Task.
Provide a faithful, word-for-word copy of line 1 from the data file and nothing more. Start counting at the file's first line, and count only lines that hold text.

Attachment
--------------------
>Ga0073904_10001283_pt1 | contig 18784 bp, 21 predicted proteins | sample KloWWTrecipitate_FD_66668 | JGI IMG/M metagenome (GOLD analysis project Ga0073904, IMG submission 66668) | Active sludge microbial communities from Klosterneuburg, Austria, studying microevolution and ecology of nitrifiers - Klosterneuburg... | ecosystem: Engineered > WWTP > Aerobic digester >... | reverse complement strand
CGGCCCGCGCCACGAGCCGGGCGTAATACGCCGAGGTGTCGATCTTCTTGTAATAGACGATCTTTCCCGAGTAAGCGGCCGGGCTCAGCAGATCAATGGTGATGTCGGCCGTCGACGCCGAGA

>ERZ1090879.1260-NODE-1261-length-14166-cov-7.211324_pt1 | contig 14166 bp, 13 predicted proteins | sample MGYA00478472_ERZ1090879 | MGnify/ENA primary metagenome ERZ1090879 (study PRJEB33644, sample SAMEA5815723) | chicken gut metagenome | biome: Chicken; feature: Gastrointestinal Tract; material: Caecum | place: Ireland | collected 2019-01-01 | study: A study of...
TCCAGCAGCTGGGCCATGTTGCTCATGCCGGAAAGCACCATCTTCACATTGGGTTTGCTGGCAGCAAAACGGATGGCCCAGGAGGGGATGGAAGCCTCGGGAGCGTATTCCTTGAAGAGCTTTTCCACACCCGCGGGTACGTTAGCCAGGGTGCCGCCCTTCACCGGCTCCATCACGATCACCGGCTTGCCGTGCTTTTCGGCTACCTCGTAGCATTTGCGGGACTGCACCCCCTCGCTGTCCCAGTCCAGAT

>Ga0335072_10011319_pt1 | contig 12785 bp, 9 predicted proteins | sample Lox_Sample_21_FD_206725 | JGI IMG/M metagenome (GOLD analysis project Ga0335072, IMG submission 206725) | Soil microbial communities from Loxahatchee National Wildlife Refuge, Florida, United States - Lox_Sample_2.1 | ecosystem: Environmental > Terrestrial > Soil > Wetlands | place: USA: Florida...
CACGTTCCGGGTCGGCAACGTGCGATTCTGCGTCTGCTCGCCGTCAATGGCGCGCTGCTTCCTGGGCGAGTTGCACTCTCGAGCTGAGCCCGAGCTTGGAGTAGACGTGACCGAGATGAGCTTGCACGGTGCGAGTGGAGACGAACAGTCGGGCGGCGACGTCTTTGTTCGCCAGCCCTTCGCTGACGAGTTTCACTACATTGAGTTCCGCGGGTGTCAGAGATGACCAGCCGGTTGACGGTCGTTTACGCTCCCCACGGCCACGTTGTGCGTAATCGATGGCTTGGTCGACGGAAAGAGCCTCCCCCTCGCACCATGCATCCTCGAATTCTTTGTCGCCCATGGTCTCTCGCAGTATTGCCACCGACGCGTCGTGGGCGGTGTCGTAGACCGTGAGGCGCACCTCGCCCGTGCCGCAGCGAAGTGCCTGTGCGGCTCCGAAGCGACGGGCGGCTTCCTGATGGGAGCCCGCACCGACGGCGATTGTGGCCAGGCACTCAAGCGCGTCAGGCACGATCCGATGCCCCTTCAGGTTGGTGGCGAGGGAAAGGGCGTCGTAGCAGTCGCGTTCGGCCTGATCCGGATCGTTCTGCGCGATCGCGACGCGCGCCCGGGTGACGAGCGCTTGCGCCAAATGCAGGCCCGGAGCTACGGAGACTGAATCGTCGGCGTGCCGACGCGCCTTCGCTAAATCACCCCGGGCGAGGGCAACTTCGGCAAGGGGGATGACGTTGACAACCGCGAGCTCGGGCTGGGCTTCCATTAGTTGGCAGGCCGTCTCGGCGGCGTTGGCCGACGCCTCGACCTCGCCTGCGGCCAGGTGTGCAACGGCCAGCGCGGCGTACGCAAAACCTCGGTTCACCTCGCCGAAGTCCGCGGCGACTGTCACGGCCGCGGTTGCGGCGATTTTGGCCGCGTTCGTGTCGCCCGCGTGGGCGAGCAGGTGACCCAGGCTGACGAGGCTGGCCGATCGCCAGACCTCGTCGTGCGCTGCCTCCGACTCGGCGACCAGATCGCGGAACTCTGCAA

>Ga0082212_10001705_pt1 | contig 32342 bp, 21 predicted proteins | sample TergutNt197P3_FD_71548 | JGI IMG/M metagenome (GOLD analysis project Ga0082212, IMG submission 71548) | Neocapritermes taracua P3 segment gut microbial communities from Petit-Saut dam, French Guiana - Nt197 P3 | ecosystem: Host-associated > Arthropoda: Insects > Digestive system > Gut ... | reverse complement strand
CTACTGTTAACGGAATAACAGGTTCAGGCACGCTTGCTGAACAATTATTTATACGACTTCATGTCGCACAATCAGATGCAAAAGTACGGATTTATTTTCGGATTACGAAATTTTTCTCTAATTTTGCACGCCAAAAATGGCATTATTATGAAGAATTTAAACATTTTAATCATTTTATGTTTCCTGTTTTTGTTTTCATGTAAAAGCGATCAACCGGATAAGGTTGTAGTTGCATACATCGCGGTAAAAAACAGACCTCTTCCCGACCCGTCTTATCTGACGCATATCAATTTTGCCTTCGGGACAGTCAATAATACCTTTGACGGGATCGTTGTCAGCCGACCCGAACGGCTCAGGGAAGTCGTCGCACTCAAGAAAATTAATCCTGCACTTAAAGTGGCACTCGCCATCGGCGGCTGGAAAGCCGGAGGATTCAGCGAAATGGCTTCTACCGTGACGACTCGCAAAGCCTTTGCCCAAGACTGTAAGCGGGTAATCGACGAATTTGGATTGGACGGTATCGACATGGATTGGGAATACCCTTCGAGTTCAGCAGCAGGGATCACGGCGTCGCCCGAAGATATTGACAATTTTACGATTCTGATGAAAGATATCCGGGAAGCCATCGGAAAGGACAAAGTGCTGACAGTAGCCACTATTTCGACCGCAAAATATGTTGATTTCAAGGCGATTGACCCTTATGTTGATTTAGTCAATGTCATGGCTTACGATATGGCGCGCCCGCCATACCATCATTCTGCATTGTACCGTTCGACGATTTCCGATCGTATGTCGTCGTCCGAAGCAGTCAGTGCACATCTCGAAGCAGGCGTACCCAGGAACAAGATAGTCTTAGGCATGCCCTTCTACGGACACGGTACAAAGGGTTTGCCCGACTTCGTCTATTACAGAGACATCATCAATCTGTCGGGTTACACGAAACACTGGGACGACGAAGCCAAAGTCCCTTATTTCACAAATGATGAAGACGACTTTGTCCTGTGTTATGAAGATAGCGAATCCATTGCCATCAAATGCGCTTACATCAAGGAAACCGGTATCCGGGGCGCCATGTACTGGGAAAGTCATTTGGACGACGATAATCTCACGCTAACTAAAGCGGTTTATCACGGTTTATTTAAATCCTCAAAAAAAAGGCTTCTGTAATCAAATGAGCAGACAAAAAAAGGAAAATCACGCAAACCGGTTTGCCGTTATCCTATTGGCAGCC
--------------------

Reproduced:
>Ga0073904_10001283_pt1 | contig 18784 bp, 21 predicted proteins | sample KloWWTrecipitate_FD_66668 | JGI IMG/M metagenome (GOLD analysis project Ga0073904, IMG submission 66668) | Active sludge microbial communities from Klosterneuburg, Austria, studying microevolution and ecology of nitrifiers - Klosterneuburg... | ecosystem: Engineered > WWTP > Aerobic digester >... | reverse complement strand